* WITH INSURANCE and annuity payments supported primarily by companies' underlying investments, the speculative investment strategies of the last two decades precipitated the current crisis.

* WHEN AN INSURANCE company becomes insolvent, funds to pay policyholders may be available from other insurance companies, liquidation of assets, sale of the company, lawsuits and state insurance funds.

* THIRD-PARTY RATINGS are one way to judge an insurance company's financial health. However, many of the companies that failed in 1991 earned high ratings from some of the major ratings services in the years just before their demise.

* CPAs WILL NEED TO TAKE a more active role in advising clients on all aspects of insurance, including the client's need for the proposed coverage, the adequacy of the coverage and the stability of the company issuing it.


Among the means CPAs can use to evaluate insurance companies are the ratings issued by the four best-known rating companies: A.M. Best, Standard & Poor's, Moody's Investor Services and Duff & Phelps. These ratings can help determine a company's financial strength; CPAs also will find the ratings useful in making judgments about an insurance company's ability to pay future claims.


A.M. Best was the first to rate insurance companies and only recently saw its 50-year monopoly end as others entered the field. Best provides information on a company's current financial condition, management and operating commitments and a synopsis of its history; it also lists the states in which the company can write insurance. Best analysts have confidential meetings with senior managements and access to nonpublic information in making their ratings.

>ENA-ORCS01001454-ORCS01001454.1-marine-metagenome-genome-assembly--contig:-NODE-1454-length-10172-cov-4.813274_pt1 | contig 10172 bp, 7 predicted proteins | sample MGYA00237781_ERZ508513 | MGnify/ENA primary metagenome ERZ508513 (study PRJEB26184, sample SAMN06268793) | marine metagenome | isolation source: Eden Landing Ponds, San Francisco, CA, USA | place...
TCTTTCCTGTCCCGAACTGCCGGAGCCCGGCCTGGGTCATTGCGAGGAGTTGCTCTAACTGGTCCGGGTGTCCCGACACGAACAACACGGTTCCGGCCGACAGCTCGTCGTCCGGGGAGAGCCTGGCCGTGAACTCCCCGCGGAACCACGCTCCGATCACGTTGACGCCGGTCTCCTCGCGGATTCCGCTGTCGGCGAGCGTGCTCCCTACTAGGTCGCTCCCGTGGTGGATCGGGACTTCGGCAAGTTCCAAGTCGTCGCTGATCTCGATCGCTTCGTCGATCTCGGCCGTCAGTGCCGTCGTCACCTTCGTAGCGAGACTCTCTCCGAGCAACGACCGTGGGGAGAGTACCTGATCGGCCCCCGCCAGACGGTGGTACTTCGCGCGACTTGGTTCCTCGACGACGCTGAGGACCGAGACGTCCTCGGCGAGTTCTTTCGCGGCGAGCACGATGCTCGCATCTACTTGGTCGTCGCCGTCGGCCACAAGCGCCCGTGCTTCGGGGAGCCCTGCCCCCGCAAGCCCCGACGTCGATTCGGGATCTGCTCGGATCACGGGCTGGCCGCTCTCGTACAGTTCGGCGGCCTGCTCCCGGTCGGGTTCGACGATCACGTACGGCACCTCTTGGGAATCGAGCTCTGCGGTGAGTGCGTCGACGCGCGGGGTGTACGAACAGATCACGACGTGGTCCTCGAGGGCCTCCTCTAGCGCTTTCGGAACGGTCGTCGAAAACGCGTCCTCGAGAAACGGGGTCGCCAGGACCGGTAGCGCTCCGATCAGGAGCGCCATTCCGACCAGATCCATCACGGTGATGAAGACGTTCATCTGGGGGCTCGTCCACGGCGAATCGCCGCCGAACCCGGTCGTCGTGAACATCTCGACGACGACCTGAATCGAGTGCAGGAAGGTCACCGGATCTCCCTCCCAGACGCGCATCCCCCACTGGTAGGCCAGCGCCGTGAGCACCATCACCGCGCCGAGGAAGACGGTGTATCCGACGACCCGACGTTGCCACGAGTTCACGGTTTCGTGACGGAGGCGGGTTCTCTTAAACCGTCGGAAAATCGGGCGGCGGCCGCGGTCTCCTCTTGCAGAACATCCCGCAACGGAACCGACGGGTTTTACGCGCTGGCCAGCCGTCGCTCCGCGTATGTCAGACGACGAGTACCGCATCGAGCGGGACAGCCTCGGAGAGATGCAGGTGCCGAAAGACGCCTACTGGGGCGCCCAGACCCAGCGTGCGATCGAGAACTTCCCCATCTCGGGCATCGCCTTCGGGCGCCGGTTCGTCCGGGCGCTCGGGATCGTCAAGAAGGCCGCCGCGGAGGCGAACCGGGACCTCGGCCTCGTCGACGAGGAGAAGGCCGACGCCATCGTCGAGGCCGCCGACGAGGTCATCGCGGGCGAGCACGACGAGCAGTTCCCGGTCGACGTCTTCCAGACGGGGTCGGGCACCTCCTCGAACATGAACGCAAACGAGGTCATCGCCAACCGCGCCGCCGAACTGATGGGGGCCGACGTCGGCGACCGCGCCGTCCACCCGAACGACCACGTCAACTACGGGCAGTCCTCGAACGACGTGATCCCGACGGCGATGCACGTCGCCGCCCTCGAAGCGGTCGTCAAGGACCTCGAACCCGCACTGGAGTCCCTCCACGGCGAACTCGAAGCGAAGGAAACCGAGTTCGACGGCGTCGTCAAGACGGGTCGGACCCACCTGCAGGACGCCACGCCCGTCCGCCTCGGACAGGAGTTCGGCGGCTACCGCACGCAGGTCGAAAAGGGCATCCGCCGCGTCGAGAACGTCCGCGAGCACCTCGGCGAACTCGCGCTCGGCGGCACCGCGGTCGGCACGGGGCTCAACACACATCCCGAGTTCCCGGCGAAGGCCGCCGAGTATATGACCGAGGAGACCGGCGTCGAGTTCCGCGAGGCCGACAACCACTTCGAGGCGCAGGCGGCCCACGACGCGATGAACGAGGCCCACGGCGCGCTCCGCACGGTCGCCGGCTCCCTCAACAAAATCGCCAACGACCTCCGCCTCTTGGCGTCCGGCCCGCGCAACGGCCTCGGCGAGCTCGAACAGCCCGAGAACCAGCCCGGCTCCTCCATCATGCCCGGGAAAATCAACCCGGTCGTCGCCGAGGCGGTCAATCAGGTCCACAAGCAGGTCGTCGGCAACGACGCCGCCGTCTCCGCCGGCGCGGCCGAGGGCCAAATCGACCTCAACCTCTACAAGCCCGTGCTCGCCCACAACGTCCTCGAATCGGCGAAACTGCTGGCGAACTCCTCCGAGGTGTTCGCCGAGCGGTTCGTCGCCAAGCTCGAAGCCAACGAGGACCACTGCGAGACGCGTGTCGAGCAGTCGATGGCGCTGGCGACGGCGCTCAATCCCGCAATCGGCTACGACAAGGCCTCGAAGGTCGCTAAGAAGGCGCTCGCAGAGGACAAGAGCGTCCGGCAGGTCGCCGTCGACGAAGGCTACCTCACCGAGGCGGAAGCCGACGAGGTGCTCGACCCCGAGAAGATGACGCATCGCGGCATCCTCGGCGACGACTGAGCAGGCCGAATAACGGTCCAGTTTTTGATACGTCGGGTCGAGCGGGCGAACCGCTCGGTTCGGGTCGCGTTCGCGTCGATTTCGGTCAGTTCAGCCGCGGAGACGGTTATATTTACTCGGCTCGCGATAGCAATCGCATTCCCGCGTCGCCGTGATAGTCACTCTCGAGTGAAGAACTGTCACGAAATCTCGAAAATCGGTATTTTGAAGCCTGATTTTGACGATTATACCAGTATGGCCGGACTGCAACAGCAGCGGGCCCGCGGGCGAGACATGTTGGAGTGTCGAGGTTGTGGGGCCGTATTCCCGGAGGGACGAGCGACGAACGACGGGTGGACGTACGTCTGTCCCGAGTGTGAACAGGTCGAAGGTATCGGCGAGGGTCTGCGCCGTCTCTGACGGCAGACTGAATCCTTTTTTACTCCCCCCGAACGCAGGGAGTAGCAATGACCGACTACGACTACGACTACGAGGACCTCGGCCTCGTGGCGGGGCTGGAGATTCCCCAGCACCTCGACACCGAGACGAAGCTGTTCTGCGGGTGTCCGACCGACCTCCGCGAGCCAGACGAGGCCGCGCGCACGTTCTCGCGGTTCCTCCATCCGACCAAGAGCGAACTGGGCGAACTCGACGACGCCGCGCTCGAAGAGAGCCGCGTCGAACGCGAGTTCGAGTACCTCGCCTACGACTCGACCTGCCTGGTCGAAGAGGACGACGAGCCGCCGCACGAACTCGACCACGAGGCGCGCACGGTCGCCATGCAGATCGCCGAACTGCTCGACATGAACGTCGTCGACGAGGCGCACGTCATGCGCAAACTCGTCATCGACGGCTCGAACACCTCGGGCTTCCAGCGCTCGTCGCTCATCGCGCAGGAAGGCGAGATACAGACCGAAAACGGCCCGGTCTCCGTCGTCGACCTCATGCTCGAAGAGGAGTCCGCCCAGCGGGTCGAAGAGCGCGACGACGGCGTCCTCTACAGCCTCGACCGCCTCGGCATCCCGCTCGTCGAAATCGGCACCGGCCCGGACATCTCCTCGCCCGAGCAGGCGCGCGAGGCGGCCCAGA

Best divides a company's strengths and weaknesses into four categories: underwriting, expense control, reserve adequacy and investments. Best issues more "superior" ratings than its competitors, because it takes a long-term view of the insurers' relationships with policyholders, assuming insurance companies will survive several general economic cycles of 20 years or more. Best publishes ratings only with the insurer's permission and will withhold a low rating at the company's request. Companies with a published rating are charged a $500 fee.

Best recently changed its rating system to enhance the system's usefulness for both insurance professionals and the public. The changes were made in response to increasing industry challenges; as insurance company failures increased, ratings were subject to increased scrutiny from policyholders, the public and the media. Because of the changes, Best issued new ratings on a weekly basis and completed the process in June. In the future, ratings changes will be made only on an "as needed" basis.

Best kept most of its old ratings and added three new ones: A+ + (the new top rating), B+ + and C + +. Ratings now range from A + + to F. Companies not in this range are placed in a not assigned (NA) classification. NAs are divided further into 11 classifications, NA-I to NA-11, which identify why a company was not eligible for a rating (too small, insufficient operating experience, incomplete information, etc. ).

Two previous NA categories were replaced with new ratings. The D rating (below minimum standards) replaces NA-7. An E (under state supervision) or F (in liquidation) rating replaces NA-10. Best added NA-11 (rating suspended) to cover companies that experienced a sudden significant event affecting their financial position or operating performance.


S&P rates companies from AAA to D, according to claims-paying ability, and makes qualified solvency ratings ranging from BBBq to Bq. The claims-paying ability rating is S&P's opinion of the company's financial capacity to meet policy obligations. An insurance company must submit five years of statutory annual statements and other public data, agree to meet with S&P analysts and provide nonpublic information that remains confidential. Other factors S&P takes into consideration in making its ratings are a company's mortgage and real estate investment performance and the percentage of junk bonds in its portfolio.